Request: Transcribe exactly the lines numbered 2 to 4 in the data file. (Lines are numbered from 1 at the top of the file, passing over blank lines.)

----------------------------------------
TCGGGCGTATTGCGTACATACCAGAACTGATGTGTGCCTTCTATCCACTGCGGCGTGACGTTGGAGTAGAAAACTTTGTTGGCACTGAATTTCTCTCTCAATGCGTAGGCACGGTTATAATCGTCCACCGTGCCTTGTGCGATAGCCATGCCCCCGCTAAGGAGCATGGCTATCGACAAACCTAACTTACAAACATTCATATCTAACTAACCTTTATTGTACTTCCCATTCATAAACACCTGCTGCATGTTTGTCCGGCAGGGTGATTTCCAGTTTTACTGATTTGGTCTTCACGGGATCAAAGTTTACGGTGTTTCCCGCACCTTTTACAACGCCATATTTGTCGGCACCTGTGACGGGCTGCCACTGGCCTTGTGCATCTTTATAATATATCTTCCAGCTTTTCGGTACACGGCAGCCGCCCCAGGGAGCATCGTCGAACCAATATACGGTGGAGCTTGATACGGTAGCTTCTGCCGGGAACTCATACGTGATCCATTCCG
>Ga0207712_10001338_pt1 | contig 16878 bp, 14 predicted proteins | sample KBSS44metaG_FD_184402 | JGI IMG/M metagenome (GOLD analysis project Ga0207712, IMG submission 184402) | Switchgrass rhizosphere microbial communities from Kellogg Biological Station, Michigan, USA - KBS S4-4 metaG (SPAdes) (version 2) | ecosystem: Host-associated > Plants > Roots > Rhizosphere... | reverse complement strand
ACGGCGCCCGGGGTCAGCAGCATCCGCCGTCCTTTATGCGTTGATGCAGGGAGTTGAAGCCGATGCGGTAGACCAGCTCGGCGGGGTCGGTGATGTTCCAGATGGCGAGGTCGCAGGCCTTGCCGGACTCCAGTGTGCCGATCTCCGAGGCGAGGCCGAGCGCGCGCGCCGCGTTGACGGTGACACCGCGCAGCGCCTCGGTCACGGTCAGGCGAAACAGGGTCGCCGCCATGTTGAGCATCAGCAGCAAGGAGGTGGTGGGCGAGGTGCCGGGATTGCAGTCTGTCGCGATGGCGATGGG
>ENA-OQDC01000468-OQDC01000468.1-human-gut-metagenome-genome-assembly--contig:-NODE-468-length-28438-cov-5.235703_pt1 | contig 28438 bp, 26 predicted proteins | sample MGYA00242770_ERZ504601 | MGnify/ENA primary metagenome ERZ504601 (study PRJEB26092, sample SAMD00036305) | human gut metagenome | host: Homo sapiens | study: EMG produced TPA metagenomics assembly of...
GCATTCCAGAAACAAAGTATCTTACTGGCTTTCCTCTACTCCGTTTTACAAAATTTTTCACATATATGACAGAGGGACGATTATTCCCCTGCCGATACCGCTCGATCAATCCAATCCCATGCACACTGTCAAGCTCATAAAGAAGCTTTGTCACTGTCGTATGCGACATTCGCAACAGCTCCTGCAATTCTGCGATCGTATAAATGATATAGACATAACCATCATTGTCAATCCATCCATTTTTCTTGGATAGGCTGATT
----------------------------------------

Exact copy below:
>Ga0207712_10001338_pt1 | contig 16878 bp, 14 predicted proteins | sample KBSS44metaG_FD_184402 | JGI IMG/M metagenome (GOLD analysis project Ga0207712, IMG submission 184402) | Switchgrass rhizosphere microbial communities from Kellogg Biological Station, Michigan, USA - KBS S4-4 metaG (SPAdes) (version 2) | ecosystem: Host-associated > Plants > Roots > Rhizosphere... | reverse complement strand
ACGGCGCCCGGGGTCAGCAGCATCCGCCGTCCTTTATGCGTTGATGCAGGGAGTTGAAGCCGATGCGGTAGACCAGCTCGGCGGGGTCGGTGATGTTCCAGATGGCGAGGTCGCAGGCCTTGCCGGACTCCAGTGTGCCGATCTCCGAGGCGAGGCCGAGCGCGCGCGCCGCGTTGACGGTGACACCGCGCAGCGCCTCGGTCACGGTCAGGCGAAACAGGGTCGCCGCCATGTTGAGCATCAGCAGCAAGGAGGTGGTGGGCGAGGTGCCGGGATTGCAGTCTGTCGCGATGGCGATGGG
>ENA-OQDC01000468-OQDC01000468.1-human-gut-metagenome-genome-assembly--contig:-NODE-468-length-28438-cov-5.235703_pt1 | contig 28438 bp, 26 predicted proteins | sample MGYA00242770_ERZ504601 | MGnify/ENA primary metagenome ERZ504601 (study PRJEB26092, sample SAMD00036305) | human gut metagenome | host: Homo sapiens | study: EMG produced TPA metagenomics assembly of...